“For God so loved the world that he gave his one and only Son, that whoever believes in him shall not perish but have eternal life” (John 3:16).
“Do not love the world or anything in the world. If anyone loves the world, love for the Father is not in them” (1 John 2:15).
The first clue we have that there is no contradiction between these seemingly opposing verses is that they were both written by the same person – the apostle John. This alone indicates that it would be unlikely that the two statements were at variance.
The word “world” (Greek kosmos) found in both these verses is one John uses frequently – an amazing 79 times in his Gospel and a further 25 times in his epistles – more often than any other biblical writer. But the word does not always have exactly the same meaning in each case. Just as we can use the word “world” in English to mean the planet Earth, the world around us, everything in the world, or just the people of the world, so the Greek word could be used with many of these same meanings. We can see this range of meaning in some of the verses where John uses kosmos in his first epistle:
The planet Earth: “In this was manifested the love of God toward us, because that God sent his only begotten Son into the world” (1 John 4 : 9).
The people of the world: “Marvel not, my brethren, if the world hate you” (1 John 3 : 13).
The world around us: “Beloved, believe not every spirit, but try the spirits whether they are of God: because many false prophets are gone out into the world” (1 John 4:1).
The way of the world: “For whatsoever is born of God overcomes the world” (1 John 5 : 4).
When John tells us in his Gospel that God loved the world, he is clearly referring to the people of the world (as God did not give his Son for the sins of the planet or the things in the world). John uses “world” in exactly the same way in his epistle when he writes “And he is the propitiation for our sins: and not for ours only, but also for the whole world” (1 John 2:2).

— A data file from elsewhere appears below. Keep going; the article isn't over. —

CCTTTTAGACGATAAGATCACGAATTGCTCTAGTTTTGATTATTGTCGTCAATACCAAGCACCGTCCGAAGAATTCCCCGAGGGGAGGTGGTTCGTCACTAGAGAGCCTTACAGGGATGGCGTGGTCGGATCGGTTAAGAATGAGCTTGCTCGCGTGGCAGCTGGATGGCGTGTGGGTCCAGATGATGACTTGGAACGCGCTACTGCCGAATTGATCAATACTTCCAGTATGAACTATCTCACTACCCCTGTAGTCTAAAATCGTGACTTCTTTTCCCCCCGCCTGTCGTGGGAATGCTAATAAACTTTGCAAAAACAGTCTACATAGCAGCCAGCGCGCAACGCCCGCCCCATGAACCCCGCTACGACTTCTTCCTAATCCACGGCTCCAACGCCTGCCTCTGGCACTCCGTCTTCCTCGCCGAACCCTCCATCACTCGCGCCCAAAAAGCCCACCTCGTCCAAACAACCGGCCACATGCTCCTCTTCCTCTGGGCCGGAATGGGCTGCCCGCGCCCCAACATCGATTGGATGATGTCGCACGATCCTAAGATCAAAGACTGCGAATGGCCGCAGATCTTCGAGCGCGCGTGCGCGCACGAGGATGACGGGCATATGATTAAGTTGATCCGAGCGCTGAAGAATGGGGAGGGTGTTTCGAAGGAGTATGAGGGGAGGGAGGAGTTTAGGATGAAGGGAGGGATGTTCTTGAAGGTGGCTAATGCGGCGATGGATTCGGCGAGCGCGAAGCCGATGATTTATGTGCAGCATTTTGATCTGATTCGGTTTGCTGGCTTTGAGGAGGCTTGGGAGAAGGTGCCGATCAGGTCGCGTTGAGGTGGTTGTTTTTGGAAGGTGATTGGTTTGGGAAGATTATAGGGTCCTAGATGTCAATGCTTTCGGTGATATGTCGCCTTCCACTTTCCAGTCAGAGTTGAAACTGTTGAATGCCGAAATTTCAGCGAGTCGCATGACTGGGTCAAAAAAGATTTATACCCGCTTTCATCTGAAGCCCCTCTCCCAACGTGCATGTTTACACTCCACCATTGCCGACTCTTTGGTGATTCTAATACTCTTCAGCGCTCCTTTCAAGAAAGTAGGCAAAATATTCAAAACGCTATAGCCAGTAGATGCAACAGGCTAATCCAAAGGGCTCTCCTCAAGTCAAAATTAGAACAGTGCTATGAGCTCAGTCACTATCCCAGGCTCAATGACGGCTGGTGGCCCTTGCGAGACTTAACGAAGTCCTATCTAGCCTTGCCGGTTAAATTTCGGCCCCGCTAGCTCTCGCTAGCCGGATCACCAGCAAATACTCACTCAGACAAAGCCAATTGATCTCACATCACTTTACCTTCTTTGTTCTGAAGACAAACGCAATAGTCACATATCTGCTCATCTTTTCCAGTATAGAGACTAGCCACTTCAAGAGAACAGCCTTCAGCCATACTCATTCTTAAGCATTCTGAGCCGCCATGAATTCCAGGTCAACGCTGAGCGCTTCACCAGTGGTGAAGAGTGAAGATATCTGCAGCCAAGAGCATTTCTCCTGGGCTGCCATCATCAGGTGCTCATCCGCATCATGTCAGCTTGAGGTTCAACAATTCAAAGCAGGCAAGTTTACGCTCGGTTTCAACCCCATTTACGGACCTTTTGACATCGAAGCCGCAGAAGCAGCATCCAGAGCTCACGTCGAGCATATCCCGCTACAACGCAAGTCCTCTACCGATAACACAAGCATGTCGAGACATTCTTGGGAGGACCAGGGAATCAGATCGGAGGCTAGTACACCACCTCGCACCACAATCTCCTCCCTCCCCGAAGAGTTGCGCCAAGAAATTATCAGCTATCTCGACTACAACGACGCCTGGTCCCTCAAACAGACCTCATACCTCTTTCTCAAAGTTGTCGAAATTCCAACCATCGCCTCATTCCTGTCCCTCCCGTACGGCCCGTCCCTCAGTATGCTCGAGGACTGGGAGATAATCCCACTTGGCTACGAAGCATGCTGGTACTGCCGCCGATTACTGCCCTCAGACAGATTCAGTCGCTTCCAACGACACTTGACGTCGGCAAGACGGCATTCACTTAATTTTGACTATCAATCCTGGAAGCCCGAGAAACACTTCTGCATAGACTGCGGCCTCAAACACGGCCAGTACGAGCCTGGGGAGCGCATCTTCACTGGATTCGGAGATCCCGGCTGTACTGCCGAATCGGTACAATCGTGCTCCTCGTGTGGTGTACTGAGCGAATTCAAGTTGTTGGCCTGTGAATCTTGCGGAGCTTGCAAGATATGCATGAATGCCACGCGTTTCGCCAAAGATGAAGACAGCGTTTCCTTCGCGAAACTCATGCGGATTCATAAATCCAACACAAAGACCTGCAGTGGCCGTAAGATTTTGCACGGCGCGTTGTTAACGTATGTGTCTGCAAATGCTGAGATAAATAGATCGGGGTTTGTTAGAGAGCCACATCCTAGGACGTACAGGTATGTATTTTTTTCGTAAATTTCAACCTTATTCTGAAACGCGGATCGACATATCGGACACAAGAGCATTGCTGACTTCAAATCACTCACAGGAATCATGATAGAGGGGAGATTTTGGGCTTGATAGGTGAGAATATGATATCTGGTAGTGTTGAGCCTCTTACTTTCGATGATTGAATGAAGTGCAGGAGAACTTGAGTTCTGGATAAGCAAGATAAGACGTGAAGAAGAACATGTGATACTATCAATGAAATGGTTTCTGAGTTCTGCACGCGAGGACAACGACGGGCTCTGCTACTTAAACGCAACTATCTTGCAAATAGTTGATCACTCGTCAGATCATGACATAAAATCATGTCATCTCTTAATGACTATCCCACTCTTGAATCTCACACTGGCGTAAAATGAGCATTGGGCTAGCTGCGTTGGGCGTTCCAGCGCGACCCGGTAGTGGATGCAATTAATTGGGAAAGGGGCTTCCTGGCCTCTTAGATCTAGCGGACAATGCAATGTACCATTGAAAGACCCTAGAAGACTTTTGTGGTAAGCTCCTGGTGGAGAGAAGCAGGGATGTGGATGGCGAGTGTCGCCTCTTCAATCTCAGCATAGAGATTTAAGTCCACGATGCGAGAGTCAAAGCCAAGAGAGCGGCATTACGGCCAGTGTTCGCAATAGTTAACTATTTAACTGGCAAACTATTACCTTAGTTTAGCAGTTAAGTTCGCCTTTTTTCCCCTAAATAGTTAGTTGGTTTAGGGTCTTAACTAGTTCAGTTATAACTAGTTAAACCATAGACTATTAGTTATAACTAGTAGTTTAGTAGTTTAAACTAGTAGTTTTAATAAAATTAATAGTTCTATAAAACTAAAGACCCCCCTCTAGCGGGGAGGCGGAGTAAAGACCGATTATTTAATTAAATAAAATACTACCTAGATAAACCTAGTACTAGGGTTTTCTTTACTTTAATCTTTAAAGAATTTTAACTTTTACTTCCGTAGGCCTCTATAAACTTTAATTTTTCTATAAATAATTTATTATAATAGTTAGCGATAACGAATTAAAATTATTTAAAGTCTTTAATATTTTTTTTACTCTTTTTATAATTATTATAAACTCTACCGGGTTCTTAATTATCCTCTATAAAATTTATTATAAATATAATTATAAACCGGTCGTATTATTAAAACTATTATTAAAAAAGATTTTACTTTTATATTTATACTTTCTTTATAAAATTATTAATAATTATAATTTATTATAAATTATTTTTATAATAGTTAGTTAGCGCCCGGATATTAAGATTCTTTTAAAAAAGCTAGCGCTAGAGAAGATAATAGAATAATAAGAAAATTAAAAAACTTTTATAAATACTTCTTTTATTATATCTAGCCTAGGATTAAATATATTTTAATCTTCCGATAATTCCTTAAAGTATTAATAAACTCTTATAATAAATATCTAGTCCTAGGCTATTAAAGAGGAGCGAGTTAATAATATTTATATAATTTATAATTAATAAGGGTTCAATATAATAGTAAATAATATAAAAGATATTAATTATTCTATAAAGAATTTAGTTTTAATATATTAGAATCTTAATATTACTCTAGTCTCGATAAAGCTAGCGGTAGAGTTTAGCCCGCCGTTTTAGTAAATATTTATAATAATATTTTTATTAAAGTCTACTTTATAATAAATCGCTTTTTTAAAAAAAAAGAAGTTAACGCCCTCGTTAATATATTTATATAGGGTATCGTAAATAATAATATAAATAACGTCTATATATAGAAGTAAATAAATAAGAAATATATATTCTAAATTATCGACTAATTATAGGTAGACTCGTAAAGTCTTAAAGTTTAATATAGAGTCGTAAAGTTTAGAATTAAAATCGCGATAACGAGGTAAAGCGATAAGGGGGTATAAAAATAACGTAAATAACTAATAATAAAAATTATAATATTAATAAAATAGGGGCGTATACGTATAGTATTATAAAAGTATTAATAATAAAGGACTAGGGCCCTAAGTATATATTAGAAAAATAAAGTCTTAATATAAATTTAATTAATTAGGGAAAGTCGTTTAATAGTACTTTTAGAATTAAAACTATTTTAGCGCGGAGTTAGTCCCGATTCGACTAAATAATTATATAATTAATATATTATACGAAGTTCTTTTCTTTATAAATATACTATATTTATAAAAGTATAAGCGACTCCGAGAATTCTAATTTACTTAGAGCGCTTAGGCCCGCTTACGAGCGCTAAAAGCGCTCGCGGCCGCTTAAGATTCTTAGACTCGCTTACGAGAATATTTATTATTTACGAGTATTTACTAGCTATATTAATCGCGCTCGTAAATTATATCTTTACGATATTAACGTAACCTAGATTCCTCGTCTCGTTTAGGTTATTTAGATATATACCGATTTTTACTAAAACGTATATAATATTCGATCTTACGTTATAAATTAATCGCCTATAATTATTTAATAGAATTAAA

On the other hand, when John tells us in his epistle that we must not love the world, it is equally clear, when we read the verse in context, that he is talking about the system or way of the world. We need only look at the following verse to see this: “For all that is in the world, the lust of the flesh, and the lust of the eyes, and the pride of life, is not of the Father, but is of the world” (1 John 2:16).
So, we must carefully distinguish between the various meanings of kosmos when John uses the word “world,” though this is not usually difficult. His context usually makes it clear which meaning he has in mind. In the seemingly contradictory examples we looked at, John is talking about two very different things – humanity and the way of life of humanity.
For John, the “world” in the latter sense is synonymous with darkness and evil (John 3:19), just as he tells us God is synonymous with goodness and light. John’s point is that we must choose to love either darkness or light, the way of the world or the way of God.